Innovative Practice 2021 on Inclusive Employment and ICT

Teaching sign language with videos, Artificial Intelligence, and gamification

SignLab is a Norwegian social business that has developed a digital sign language learning platform to make learning more accessible and affordable. Available both online and offline, it uses videos, Artificial Intelligence, and gamification to make learning more effective and responsive. Launched in Norway as Toleio in 2018, the platform is the most-used resource for learning Norwegian sign language, with over 12,000 users in November 2020. SignLab plans to expand to South-East Asia by 2022.

“I had not been able to learn sign language before using this app. It is very easy to use.”

About the practice at a glance
Name of Innovative Practice:Toleio
of Implementation
Start Year2018
Sub-CategoryA project related to ICT


  • 60,000 new signs are taught every month
  • There has been a threefold increase in user engagement since launching as an app in 2019


For families of deaf and hard of hearing children, learning sign language can be expensive and inaccessible.


Toleio’s lessons can be accessed online and offline through a smartphone app or desktop site. Lessons are organized around everyday topics, such as household objects, food, and school. Videos convey the three-dimensional nature of each sign, and gamification makes learning engaging. Artificial Intelligence adapts learning sessions to address weak spots and review signs at risk of being forgotten. All of SignLab’s sign language teachers are native speakers, and the Norwegian Association of the Deaf sits on the board that guides development of the platform.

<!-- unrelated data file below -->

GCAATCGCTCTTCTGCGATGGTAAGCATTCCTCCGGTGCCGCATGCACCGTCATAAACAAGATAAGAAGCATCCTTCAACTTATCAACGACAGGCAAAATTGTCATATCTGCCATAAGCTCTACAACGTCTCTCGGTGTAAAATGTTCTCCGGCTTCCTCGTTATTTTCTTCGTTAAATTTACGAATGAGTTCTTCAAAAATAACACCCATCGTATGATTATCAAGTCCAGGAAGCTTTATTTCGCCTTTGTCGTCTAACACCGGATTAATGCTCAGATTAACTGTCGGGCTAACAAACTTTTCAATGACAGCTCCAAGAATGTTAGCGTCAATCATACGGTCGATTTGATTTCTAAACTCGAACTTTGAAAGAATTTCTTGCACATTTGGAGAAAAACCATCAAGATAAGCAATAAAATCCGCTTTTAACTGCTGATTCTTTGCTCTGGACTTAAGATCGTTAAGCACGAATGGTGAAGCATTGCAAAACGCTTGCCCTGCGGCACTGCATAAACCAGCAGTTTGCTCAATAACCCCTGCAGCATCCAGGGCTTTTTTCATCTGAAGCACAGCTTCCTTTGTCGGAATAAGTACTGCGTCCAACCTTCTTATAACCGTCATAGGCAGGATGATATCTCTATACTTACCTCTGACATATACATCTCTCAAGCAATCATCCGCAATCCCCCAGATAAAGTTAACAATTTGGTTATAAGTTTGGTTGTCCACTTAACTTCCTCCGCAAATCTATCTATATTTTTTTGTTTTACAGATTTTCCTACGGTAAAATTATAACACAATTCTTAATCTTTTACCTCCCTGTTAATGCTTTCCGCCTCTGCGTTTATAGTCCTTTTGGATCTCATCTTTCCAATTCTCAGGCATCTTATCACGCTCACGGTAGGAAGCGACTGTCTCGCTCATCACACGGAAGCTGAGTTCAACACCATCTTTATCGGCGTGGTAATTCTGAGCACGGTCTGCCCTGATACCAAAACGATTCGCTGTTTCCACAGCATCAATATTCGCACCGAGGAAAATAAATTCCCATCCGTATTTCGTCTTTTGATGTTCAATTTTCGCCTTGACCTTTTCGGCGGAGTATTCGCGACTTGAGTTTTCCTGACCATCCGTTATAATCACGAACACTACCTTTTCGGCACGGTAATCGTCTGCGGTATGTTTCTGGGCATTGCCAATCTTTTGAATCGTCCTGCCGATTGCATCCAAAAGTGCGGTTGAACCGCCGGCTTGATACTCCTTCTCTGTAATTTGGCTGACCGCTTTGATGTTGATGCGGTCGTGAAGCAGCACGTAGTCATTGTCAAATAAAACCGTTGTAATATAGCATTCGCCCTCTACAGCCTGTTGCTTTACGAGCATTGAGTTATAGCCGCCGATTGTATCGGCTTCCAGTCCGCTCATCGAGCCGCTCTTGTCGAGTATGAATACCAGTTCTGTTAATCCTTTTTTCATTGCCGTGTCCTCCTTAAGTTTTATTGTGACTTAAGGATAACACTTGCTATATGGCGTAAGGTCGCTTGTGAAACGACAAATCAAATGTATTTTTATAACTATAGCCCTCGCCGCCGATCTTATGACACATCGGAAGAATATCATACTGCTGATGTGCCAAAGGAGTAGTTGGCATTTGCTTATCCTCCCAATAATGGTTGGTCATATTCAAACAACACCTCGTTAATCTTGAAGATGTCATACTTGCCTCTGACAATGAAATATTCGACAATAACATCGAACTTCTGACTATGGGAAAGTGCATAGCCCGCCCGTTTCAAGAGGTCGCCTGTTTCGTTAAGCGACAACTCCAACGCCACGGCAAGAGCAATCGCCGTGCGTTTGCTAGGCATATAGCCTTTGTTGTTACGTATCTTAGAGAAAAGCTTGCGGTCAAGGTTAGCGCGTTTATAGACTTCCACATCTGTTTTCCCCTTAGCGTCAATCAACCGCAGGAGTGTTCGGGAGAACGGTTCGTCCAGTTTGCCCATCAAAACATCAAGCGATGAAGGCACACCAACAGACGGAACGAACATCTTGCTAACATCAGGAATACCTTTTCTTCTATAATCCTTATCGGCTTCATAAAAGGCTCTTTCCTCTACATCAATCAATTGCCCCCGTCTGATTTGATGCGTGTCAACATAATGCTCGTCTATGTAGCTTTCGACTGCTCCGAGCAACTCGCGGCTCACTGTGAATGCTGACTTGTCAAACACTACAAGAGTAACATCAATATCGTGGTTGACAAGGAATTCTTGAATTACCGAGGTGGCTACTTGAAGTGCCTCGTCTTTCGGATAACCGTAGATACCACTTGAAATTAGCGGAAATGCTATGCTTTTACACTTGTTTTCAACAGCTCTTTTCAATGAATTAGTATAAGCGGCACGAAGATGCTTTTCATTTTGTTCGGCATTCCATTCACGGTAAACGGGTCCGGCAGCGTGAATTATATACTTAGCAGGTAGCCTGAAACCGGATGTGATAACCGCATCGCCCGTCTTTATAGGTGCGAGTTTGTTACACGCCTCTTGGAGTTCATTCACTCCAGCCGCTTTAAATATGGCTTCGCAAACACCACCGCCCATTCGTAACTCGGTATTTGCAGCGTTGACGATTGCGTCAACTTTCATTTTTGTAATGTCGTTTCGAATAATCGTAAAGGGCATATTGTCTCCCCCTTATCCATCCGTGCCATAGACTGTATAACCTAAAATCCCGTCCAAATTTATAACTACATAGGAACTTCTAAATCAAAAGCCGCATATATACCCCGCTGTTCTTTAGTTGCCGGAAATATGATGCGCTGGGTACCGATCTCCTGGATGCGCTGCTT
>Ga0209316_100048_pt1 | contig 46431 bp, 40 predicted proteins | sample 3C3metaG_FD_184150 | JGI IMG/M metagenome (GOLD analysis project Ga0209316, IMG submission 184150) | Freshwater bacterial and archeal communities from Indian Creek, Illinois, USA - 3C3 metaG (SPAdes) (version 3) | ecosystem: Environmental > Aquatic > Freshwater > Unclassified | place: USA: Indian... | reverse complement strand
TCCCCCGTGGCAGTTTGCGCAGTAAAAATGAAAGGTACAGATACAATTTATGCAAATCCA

Signlab’s platforms are aimed at parents and families of children who are deaf, and are also used by sign language teachers and students in classroom settings, with friends, and with other learners. User engagement has increased threefold since the Toleio app version was launched in 2019; and the number of users has grown from 3,000 in November 2019 to over 12,000 in November 2020.

A man sits on a chair next to a boy who is standing. Both are looking at the screen of a tablet in front of them. The boy is touching the screen.

A child learns Norwegian sign language on a tablet. ©Sam’


In Norway, SignLab is mainly government funded and offered free to users. Different financing approaches are planned in other countries depending on country income level, such as via subscription services, a freemium option whereby people pay extra for additional content, or by partnering with foundations to offer it for free in low-income countries.

By 2022, SignLab will offer Chinese, Indonesian, and Indian sign languages through a project with the Norwegian Agency for Development Cooperation, projected to reach more than 4.1 million people. British sign language is also currently in development. For each new language, SignLab partners with local sign language organizations and teachers to develop a curriculum that meets national needs.


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